Hunt Valley game maker sensationally good to workers

May 09, 2004|By JAY HANCOCK

WE'VE HAD some credibility issues here in the media factory lately, so I hesitated to write this column.

I mean, who would believe it?

A corporation that values its workers? A CEO who thinks happy, well-compensated employees are good for the bottom line? Great salaries? Good health insurance? Profit-sharing? Employees who love their jobs? And their company?

Come on, Jay, you'll say. Sensational lies didn't work for USA Today's Jack Kelley, and they won't work for you. Stop titillating the readers with tall tales.

But it's true. I've found perhaps the last company in America that acts like it means it when it says, "Employees are our most important resource."

Believe it or not.

"Yeah, we could make more money" by cutting worker pay and benefits, says Jeff Briggs, chief executive officer of Hunt Valley-based Firaxis Games and its nearly 60 employees. "But my philosophy has always been, if you have the right environment and the right people in that environment, they will make great products.

"And if they make great products, there's going to be money."

The right environment at Firaxis, which makes Civilization and other computer games, includes five weeks of vacation even for new employees. Plus three personal days. And two weeks of sick time. And three hours of monthly community-service time.There's a medical plan with CareFirst BlueCross BlueShield of Maryland. For workers -- and their families. The company pays all premiums.

Only 8 percent of U.S. companies paid all health insurance premiums for workers and families last year, according to the Employee Benefits Research Institute's Paul Fronstin.

There's company-paid disability and life insurance at Firaxis. Dollar-for-dollar match on the 401(k) plan up to 3 percent of salary. Fully-paid health club membership. The Cokes are 25 cents out of the office machines. Company happy hours. Free lunch every other Monday; free breakfast every other Wednesday.

"It's almost like being in Sweden!" says Sid Meier, the legendary computer-game developer who, with Briggs, is a Firaxis owner.

Average base salaries are $60,000 a year. And -- this is the best part -- Firaxis shares a big chunk of its corporate earnings with all workers on top of that. In a good year even lower-level employees get tens of thousands of dollars in profit-sharing bonuses. (It takes three years' tenure to fully participate.)

"We give away a lot of profit from the company, and that has worked very well because it focuses everybody" on results, says Briggs, who has a doctorate in music composition and who gives workers the added (incalculably valuable) benefit of reporting to a CEO who looks like an extra from a Hell's Angels movie.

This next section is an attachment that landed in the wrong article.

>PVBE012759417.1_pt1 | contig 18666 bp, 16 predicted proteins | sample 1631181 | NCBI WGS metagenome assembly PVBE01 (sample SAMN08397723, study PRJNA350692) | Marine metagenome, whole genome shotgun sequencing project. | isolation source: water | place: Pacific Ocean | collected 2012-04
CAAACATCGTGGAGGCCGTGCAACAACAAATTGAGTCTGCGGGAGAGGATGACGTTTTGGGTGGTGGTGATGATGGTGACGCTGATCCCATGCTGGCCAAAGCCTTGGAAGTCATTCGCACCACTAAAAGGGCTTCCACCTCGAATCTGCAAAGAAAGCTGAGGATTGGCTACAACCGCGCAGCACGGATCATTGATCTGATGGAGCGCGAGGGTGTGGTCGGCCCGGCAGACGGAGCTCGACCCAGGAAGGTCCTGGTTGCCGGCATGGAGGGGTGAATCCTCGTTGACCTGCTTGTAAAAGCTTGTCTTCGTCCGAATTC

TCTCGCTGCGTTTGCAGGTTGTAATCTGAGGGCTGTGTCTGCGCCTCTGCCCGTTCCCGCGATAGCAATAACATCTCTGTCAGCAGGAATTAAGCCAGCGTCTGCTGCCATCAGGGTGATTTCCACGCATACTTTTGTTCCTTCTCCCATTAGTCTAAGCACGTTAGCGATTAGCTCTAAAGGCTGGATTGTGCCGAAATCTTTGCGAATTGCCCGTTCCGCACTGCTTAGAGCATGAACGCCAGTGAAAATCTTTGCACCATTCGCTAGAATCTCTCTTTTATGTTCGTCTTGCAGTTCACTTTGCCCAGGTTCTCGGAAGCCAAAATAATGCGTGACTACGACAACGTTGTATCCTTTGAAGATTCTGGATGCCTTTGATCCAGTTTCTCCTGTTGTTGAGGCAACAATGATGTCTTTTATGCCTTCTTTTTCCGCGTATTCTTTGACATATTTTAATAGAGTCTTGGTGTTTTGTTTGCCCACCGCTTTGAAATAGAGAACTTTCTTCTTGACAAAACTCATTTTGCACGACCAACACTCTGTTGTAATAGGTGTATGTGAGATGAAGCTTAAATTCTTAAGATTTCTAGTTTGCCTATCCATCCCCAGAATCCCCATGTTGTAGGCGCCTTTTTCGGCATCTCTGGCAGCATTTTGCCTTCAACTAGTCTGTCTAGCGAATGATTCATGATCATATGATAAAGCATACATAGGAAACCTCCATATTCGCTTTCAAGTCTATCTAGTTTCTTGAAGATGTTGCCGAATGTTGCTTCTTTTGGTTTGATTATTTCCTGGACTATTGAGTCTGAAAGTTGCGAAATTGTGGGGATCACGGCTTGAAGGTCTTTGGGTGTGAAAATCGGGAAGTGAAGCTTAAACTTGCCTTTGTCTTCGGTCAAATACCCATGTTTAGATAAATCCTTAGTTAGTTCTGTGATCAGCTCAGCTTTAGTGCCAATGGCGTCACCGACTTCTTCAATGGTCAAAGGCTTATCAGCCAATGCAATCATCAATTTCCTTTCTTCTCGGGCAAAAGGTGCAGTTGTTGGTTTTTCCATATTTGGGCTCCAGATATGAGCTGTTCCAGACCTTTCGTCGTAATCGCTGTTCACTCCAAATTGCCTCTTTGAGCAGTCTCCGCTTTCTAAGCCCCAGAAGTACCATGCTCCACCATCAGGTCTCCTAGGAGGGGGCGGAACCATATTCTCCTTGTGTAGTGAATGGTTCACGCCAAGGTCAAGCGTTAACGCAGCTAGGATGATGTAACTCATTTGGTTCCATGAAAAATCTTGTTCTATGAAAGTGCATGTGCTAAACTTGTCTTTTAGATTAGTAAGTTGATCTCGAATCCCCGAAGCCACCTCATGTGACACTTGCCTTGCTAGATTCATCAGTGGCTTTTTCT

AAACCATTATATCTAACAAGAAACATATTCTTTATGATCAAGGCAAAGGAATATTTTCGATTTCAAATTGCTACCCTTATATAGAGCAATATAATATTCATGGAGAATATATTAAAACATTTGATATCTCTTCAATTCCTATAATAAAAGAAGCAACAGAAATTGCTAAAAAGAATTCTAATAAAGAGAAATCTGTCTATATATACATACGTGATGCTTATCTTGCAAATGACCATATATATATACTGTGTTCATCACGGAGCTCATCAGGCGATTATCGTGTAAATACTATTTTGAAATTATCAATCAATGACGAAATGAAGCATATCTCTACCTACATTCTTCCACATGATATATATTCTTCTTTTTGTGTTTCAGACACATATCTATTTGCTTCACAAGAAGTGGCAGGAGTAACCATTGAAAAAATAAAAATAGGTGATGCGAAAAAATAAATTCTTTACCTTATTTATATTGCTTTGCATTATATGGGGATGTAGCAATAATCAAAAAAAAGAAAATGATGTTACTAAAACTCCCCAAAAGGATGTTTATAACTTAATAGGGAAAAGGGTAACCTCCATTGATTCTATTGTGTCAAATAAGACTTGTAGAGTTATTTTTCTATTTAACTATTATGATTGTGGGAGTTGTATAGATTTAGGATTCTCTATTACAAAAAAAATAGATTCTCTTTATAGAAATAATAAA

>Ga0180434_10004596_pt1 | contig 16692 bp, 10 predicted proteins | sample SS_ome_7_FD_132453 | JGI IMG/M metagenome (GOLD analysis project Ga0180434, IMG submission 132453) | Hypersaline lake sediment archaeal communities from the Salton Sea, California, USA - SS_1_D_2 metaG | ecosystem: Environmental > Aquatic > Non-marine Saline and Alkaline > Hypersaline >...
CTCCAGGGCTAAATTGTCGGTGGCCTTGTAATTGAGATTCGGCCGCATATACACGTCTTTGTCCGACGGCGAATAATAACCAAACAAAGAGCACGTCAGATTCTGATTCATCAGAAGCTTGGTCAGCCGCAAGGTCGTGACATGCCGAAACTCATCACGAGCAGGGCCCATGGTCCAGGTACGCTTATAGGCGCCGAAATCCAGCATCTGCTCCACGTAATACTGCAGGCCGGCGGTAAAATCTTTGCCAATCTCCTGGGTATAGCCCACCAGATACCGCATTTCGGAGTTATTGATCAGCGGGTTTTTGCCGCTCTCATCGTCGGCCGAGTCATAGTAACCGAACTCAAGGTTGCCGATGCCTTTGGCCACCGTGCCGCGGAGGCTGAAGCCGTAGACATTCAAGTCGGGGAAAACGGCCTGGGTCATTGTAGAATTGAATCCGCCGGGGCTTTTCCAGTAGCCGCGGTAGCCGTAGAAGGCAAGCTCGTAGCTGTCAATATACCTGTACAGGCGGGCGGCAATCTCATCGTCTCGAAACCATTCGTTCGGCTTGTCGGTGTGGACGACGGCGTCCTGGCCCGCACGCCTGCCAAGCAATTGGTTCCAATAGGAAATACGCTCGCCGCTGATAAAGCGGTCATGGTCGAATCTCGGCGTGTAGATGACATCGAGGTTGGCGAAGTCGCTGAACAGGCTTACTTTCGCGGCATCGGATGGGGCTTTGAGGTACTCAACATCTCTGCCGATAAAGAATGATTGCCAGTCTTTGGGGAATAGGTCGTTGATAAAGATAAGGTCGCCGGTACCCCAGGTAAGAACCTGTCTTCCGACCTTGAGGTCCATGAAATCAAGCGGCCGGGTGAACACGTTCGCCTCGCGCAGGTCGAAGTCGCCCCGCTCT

How much profit is shared?

"It's substantial."

How much? Double-digits? Over 10 percent?

"Yeah, it's over 10 percent."

Not surprisingly, turnover is practically nil. "They're exceptional -- they really are," says art manager Jerome Atherholt, 48, who has been there seven years. "They're the best people I think I've ever worked for."

Some of the Firaxis benny package is routine for technology outfits, which try to foster cool, enlightened reputations to lure top talent. Firaxis has the billiard and air-hockey tables seemingly required by law at all software companies, and free coffee. But it goes further than it has to.

Programmer Jake Solomon, 27, once worked at Intel Corp., and "at Intel they always had good benefits, but Firaxis is really kind of above and beyond," he says. "To talk about how extreme the benefits are here, you also get four weeks of paternity leave; that's the sort of thing you don't find very often." (Actually, it's three weeks. Firaxis has some limits.)

It all seems almost excessive. Firaxis can afford all this and still reward shareholders because it is obviously very profitable. Counting the basic game and upgrades, Civilization has sold some 2.2 million copies, and titles such as Gettysburg! and Alpha Centauri have sold tons, too.

Firaxis also has the huge advantage of being closely held. Briggs, Meier and a third owner, former New York investment banker Jonathan Plutzik, needn't worry about mutual- and pension-fund managers hassling them over costs.

But it's clear that they have a choice, and they have made an unusual one: Giving workers a much bigger slice of the fruits of capital than other corporations do. I can't believe free health-club membership makes the games that much better.

Perhaps Firaxis really is unique. But you tell me. Message me about pay, benefits and attitude at your employer -- really good or really bad:

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